Red tide algae bloom killing marine life off Florida coast

Rodiano Bonacci
Agosto 6, 2018

Higher than normal concentrations are called blooms and the toxins in them can kill fish, crabs, and other marine life.

But if you look at it now, thousands of dead fish are washed up along the shore.

Red tide is a "naturally occurring algae that has been documented along Florida's Gulf Coast since the 1840s and occurs almost every year".

Florida Fish and Wildlife officials say controlling the red tide is complicated.

All we do know is that marine life is dying, and there are two different types of algae.

WINK-TV News meteorologist Matt Devitt posted images on his Facebook page of fish, stingrays, manatees, turtles and a whale shark that had died. He said all of the photos were recent, and all taken in the month of July.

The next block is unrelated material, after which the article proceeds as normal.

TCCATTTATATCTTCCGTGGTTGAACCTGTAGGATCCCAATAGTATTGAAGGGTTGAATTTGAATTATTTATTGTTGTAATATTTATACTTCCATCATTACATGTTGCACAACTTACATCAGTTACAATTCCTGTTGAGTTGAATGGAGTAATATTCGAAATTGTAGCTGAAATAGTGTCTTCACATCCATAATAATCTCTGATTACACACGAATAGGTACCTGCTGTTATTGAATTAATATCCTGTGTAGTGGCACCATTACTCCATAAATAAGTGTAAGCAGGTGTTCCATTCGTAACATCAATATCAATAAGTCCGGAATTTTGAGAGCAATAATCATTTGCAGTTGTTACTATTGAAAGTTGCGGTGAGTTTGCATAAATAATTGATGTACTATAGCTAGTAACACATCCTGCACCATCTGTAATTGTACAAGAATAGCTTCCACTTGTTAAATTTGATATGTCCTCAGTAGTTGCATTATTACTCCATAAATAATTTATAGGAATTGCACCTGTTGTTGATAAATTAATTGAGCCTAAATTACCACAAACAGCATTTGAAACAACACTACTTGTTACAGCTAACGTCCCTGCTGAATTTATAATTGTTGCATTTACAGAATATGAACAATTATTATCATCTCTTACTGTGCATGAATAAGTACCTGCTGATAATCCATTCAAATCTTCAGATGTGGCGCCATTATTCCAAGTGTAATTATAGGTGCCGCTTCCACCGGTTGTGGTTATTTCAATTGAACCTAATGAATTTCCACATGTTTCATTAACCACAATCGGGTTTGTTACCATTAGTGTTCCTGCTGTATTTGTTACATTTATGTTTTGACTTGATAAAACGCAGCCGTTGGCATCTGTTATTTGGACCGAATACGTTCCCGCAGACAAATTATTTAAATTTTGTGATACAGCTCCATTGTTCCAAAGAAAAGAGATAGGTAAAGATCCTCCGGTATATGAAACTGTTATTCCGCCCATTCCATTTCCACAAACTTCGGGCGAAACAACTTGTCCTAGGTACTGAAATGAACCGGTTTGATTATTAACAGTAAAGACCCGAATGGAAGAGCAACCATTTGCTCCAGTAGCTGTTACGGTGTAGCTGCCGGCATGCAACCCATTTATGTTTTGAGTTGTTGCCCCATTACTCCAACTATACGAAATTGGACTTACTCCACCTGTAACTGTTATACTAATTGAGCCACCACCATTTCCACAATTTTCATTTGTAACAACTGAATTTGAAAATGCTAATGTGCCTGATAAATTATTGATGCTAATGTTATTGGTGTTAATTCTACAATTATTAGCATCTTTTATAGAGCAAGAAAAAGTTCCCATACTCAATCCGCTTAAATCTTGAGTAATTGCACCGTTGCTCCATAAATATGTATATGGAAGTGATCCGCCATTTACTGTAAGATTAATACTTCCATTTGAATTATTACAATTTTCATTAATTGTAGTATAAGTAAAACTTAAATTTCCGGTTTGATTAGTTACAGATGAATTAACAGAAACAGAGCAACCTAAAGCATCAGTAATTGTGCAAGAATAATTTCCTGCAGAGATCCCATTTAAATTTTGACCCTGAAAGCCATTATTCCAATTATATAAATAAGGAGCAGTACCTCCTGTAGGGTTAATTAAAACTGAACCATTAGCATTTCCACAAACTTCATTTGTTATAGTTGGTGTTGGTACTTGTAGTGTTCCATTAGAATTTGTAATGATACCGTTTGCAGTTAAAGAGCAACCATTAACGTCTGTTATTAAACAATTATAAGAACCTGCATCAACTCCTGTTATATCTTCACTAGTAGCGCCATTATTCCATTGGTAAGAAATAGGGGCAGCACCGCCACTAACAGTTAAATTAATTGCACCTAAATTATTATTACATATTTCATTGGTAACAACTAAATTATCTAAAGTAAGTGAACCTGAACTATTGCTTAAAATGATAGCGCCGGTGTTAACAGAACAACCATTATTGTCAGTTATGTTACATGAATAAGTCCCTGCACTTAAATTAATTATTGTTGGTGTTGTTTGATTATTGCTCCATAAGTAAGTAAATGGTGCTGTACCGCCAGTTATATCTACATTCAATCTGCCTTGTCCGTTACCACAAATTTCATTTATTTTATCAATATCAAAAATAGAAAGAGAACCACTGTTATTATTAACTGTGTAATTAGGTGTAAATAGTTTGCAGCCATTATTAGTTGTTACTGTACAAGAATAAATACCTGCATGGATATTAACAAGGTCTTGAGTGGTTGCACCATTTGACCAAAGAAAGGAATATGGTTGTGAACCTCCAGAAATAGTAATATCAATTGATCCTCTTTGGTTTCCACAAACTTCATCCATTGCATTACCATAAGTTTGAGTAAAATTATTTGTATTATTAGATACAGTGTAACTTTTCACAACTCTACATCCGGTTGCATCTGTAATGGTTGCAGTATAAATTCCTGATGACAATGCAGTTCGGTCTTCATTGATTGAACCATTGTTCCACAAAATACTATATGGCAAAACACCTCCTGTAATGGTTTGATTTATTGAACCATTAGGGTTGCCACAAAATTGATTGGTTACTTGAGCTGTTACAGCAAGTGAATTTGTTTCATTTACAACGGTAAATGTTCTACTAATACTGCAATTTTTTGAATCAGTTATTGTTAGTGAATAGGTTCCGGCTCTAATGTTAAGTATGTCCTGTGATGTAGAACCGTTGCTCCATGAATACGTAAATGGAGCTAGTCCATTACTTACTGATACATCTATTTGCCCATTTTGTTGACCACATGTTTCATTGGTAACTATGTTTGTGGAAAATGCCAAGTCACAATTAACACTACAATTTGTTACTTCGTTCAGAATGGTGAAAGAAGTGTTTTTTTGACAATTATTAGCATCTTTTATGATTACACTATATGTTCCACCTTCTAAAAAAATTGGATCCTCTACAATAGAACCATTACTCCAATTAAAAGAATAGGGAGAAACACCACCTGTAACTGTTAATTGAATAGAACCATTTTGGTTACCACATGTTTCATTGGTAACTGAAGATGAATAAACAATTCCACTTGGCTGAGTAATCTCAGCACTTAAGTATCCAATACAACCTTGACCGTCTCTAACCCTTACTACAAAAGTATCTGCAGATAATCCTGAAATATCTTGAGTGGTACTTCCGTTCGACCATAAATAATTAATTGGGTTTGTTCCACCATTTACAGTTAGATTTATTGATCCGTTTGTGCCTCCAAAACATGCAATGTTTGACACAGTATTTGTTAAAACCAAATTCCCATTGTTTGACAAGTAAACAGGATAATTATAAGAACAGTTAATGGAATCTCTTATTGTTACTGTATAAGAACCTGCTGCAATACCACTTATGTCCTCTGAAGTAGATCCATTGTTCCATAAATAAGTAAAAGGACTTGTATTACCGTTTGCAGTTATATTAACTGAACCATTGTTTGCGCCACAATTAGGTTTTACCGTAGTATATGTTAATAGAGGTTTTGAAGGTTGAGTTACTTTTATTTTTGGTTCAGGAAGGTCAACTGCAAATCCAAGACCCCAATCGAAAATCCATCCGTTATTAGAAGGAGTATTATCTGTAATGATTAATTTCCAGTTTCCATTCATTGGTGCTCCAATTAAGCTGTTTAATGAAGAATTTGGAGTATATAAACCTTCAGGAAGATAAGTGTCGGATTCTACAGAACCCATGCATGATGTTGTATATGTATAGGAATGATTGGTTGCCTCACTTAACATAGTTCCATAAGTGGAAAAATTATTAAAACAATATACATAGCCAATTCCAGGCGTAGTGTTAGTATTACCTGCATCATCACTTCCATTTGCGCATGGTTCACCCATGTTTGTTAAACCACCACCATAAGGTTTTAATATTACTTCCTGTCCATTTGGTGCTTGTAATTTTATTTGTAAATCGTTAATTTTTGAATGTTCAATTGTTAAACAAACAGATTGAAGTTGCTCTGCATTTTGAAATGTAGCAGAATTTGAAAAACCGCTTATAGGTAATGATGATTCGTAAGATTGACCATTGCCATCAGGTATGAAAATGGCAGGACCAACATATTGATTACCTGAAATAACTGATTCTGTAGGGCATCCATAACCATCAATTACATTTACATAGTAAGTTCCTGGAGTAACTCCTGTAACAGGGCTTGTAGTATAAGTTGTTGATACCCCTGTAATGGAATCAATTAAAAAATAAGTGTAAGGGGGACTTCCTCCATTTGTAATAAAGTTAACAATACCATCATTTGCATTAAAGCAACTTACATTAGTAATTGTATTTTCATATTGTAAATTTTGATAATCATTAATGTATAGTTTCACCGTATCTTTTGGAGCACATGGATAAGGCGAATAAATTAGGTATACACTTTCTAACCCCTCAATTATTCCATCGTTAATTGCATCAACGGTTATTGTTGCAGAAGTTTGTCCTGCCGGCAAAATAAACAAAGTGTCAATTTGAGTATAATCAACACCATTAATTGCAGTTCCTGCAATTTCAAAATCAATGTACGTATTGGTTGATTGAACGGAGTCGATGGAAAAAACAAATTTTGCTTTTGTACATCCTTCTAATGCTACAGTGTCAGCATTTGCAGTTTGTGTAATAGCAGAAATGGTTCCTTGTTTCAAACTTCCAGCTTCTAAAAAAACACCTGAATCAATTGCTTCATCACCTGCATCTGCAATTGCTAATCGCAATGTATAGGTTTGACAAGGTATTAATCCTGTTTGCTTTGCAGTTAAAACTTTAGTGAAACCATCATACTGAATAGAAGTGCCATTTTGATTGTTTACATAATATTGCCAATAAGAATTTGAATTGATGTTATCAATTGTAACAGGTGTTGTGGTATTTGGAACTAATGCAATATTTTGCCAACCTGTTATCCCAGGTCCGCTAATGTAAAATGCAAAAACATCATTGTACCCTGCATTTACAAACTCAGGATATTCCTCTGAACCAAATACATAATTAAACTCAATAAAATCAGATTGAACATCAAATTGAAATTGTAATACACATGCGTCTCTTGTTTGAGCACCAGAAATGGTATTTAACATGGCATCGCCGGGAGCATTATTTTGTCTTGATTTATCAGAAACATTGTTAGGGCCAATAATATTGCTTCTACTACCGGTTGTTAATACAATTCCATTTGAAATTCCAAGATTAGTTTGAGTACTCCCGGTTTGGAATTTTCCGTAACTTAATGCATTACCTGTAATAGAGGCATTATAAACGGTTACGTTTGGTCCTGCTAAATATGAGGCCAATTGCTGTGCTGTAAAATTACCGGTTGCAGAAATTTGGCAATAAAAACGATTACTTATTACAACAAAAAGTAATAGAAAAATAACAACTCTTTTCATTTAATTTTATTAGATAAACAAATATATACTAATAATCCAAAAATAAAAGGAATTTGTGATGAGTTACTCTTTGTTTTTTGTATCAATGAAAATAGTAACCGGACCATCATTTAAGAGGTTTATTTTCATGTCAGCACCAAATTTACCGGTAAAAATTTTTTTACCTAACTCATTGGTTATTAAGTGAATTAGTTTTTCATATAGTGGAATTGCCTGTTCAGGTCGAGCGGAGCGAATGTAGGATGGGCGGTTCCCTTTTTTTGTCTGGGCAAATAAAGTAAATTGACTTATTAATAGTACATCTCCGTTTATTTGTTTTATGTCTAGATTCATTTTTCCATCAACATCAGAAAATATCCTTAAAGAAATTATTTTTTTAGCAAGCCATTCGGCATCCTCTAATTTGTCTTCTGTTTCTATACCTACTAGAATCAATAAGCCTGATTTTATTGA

"Over the past week, reports were received for multiple locations in Sarasota County, in Charlotte County, in and offshore of Lee County, and in Collier County".

There have already been at least 490 manatee deaths this year as well, with 80 of them likely caused by red tide.

FWC marine turtle biologist Robbin Trindell says the increased number is due, in part, to the red tide affecting numerous beaches where the turtles nest during the summer time.

Members of the U.S. Army Corps of Engineers are working to release some of the toxic water from the lake.

For starters, blue-green algae is very noticeable.

There's a water crisis in Southwest Florida that is wreaking havoc on wildlife.

"It's certainly disgusting", said Amy Benton, who walked along the shoreline early Thursday with a scarf over her nose and mouth as protection.

The US Federal Government met with Florida residents in late July to discuss the water quality issue after Governor Rick Scott declared a state of emergency in the area around Lake Okeechobee.

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